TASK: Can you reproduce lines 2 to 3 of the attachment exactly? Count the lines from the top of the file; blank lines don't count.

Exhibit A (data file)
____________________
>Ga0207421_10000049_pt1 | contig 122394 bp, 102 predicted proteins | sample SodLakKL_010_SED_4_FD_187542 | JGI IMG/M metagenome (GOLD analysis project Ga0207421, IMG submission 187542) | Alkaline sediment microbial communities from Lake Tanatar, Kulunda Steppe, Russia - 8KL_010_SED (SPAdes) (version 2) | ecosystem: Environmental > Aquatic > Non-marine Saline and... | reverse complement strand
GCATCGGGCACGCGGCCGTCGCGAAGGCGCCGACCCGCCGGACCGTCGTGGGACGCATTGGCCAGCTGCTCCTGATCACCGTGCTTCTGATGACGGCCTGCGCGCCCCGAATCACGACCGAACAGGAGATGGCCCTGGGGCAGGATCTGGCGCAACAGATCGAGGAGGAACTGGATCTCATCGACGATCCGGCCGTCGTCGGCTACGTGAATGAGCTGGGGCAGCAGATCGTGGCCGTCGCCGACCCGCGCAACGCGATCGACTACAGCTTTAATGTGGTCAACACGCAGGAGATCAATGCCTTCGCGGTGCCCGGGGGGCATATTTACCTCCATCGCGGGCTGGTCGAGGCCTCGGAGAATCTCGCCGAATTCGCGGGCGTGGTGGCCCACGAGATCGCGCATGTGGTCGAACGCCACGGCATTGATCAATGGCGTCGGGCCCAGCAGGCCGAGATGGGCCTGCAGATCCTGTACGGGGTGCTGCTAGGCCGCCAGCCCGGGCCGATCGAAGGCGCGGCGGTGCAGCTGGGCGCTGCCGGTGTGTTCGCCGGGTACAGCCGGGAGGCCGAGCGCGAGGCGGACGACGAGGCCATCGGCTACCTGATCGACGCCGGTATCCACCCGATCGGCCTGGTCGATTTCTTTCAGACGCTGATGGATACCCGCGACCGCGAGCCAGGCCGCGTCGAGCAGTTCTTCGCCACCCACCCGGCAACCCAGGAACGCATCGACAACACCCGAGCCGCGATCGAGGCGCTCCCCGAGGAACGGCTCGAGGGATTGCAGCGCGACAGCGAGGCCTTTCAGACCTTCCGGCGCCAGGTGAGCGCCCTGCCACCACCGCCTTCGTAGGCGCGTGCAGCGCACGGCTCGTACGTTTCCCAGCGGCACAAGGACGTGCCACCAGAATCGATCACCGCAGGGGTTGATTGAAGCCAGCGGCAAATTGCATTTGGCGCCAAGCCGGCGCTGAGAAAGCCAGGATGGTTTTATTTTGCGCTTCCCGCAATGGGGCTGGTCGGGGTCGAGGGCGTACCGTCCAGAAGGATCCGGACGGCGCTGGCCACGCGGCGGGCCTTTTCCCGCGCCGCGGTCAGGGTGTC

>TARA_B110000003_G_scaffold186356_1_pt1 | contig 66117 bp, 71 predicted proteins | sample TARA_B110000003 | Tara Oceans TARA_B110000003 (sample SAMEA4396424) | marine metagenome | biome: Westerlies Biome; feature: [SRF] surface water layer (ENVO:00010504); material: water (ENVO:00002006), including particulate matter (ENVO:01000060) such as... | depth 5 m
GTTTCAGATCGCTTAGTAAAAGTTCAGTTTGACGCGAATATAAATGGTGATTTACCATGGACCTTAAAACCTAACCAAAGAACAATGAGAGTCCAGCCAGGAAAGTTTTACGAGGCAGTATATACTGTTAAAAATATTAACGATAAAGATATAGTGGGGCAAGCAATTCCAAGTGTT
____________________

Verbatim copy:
GCATCGGGCACGCGGCCGTCGCGAAGGCGCCGACCCGCCGGACCGTCGTGGGACGCATTGGCCAGCTGCTCCTGATCACCGTGCTTCTGATGACGGCCTGCGCGCCCCGAATCACGACCGAACAGGAGATGGCCCTGGGGCAGGATCTGGCGCAACAGATCGAGGAGGAACTGGATCTCATCGACGATCCGGCCGTCGTCGGCTACGTGAATGAGCTGGGGCAGCAGATCGTGGCCGTCGCCGACCCGCGCAACGCGATCGACTACAGCTTTAATGTGGTCAACACGCAGGAGATCAATGCCTTCGCGGTGCCCGGGGGGCATATTTACCTCCATCGCGGGCTGGTCGAGGCCTCGGAGAATCTCGCCGAATTCGCGGGCGTGGTGGCCCACGAGATCGCGCATGTGGTCGAACGCCACGGCATTGATCAATGGCGTCGGGCCCAGCAGGCCGAGATGGGCCTGCAGATCCTGTACGGGGTGCTGCTAGGCCGCCAGCCCGGGCCGATCGAAGGCGCGGCGGTGCAGCTGGGCGCTGCCGGTGTGTTCGCCGGGTACAGCCGGGAGGCCGAGCGCGAGGCGGACGACGAGGCCATCGGCTACCTGATCGACGCCGGTATCCACCCGATCGGCCTGGTCGATTTCTTTCAGACGCTGATGGATACCCGCGACCGCGAGCCAGGCCGCGTCGAGCAGTTCTTCGCCACCCACCCGGCAACCCAGGAACGCATCGACAACACCCGAGCCGCGATCGAGGCGCTCCCCGAGGAACGGCTCGAGGGATTGCAGCGCGACAGCGAGGCCTTTCAGACCTTCCGGCGCCAGGTGAGCGCCCTGCCACCACCGCCTTCGTAGGCGCGTGCAGCGCACGGCTCGTACGTTTCCCAGCGGCACAAGGACGTGCCACCAGAATCGATCACCGCAGGGGTTGATTGAAGCCAGCGGCAAATTGCATTTGGCGCCAAGCCGGCGCTGAGAAAGCCAGGATGGTTTTATTTTGCGCTTCCCGCAATGGGGCTGGTCGGGGTCGAGGGCGTACCGTCCAGAAGGATCCGGACGGCGCTGGCCACGCGGCGGGCCTTTTCCCGCGCCGCGGTCAGGGTGTC

>TARA_B110000003_G_scaffold186356_1_pt1 | contig 66117 bp, 71 predicted proteins | sample TARA_B110000003 | Tara Oceans TARA_B110000003 (sample SAMEA4396424) | marine metagenome | biome: Westerlies Biome; feature: [SRF] surface water layer (ENVO:00010504); material: water (ENVO:00002006), including particulate matter (ENVO:01000060) such as... | depth 5 m